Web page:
But before I made my way there I was due to meet a Nepali friend from university at the Himalayan Java Cafe near the Garden of Dreams, and headed there by taxi. He was working in the development sector, and as we sat on a sunny balcony over cappuccinos while traffic roared by on Kaser Marg below us he spoke of million-dollar budgets, projects moving from the proposal to the implementation stage, seniority gradings of P5 through to P7, and many other things I hadn’t encountered since university. It was nice to encounter a familiar face again, and we discussed mutual friends and reminisced about life in the UK. Taking advantage of his local knowledge, I asked how much he thought a taxi might be to Boudha. “Not more than 300,” he said adamantly.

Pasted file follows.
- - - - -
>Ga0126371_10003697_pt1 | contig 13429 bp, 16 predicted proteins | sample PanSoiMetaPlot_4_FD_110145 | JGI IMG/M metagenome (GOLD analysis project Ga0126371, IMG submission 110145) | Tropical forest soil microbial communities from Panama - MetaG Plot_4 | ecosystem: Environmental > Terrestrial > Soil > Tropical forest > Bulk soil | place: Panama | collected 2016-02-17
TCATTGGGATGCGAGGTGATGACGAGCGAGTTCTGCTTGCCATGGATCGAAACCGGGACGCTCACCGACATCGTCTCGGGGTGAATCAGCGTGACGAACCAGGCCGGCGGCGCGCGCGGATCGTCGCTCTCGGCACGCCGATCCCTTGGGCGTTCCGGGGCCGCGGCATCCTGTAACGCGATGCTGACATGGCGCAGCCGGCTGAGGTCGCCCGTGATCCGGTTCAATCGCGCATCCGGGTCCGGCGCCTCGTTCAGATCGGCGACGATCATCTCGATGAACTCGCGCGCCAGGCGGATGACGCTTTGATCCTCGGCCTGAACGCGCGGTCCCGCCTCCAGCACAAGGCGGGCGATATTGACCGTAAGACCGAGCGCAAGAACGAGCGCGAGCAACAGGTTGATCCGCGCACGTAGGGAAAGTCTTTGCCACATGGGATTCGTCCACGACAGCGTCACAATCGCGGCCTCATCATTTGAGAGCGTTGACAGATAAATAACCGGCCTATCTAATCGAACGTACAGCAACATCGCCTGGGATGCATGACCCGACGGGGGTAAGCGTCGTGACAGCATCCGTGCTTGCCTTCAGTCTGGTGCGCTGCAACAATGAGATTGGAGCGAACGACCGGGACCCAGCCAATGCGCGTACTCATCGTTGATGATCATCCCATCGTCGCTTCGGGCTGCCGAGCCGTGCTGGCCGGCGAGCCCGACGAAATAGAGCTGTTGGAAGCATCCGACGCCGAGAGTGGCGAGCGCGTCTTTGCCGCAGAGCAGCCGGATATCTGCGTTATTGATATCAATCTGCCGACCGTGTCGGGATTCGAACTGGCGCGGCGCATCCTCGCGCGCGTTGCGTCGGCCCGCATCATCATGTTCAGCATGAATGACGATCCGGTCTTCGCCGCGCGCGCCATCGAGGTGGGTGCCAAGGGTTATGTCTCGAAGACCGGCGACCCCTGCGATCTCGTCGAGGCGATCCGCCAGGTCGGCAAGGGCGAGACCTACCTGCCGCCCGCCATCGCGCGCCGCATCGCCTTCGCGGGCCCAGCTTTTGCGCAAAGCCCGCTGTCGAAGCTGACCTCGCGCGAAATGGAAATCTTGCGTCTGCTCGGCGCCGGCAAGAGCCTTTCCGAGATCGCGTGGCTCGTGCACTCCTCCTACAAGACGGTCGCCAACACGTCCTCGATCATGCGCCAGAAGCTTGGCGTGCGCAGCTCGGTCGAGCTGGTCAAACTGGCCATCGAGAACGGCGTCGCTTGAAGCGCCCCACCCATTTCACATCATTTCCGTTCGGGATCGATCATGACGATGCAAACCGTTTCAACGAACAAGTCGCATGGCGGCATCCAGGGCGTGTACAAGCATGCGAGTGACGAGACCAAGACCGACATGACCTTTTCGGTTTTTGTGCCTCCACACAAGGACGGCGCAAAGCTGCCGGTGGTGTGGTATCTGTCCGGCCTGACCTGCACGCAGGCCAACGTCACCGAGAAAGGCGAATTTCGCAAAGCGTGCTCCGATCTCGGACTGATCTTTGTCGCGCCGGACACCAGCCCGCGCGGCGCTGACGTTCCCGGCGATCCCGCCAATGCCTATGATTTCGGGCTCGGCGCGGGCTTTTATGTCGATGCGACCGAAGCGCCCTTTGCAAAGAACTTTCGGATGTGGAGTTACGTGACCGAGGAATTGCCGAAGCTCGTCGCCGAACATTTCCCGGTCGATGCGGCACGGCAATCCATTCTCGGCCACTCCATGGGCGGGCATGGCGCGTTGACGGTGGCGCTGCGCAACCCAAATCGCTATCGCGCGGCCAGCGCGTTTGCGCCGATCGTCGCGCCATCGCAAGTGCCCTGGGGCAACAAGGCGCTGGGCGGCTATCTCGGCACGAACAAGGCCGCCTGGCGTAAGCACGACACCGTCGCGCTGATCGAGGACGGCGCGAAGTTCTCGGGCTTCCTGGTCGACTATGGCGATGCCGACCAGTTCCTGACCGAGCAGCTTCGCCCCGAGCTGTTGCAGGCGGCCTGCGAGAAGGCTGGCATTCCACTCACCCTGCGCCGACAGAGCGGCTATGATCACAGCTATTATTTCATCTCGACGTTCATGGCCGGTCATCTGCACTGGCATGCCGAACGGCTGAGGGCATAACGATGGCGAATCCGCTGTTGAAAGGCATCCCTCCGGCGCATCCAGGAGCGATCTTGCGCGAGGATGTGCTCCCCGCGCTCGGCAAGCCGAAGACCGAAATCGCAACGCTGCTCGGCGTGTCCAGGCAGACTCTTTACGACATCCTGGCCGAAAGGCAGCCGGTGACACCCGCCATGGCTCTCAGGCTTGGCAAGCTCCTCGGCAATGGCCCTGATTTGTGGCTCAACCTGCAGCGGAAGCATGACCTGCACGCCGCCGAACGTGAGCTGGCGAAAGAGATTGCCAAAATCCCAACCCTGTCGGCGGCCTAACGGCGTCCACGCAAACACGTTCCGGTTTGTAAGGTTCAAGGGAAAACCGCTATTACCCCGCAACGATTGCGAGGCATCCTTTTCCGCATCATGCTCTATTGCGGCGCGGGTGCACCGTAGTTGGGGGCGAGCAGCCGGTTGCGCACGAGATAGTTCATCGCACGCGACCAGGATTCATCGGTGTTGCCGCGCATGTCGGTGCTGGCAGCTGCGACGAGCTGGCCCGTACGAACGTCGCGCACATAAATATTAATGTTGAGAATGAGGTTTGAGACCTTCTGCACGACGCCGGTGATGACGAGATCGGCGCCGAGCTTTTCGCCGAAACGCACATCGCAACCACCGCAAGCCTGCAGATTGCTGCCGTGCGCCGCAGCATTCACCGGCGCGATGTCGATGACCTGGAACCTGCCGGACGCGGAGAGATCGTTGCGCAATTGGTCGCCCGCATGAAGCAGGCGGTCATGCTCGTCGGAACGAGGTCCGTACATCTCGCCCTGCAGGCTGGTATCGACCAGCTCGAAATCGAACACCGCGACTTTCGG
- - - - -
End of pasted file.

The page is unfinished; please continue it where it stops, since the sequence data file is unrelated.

Turned out he was exactly right. The first taxi that pulled over, I asked the driver – a young guy wearing a surgical mask – how much to Boudha. “300 rupees sir.” For the sake of form I said 200, but he pointed to the snarl of traffic ahead and said again 300. It seemed fair. Squeezing into the back seat beside my enormous Kathmandu rucksack we set off into the mayhem. We drove around potholes that would have taken off a wheel, played chicken with trucks on intersections, scraped round tight bends – he did a three-point-turn to get round one of them, and crossed a bridge over what looked like a sewage drain which was lined with small shacks. In an eye-watering, throat-scorching haze of fumes and dust a mother sat with a baby next to the road. Every time someone walked past the baby banged a small tin in its hand. We sat in gridlock a few metres away, and in that time 20 people walked by without giving her anything. How does this happen? What calamity had befallen them, led to this hellish location as being the only option for her? What could be done about it? All the experts with all their degrees, all the worthy social workers and the endless academic papers on poverty, and still this is someone’s life. I realised that I had become hardened to the sight in an entirely false way – a way that suppressed human empathy, because the sight made me morose.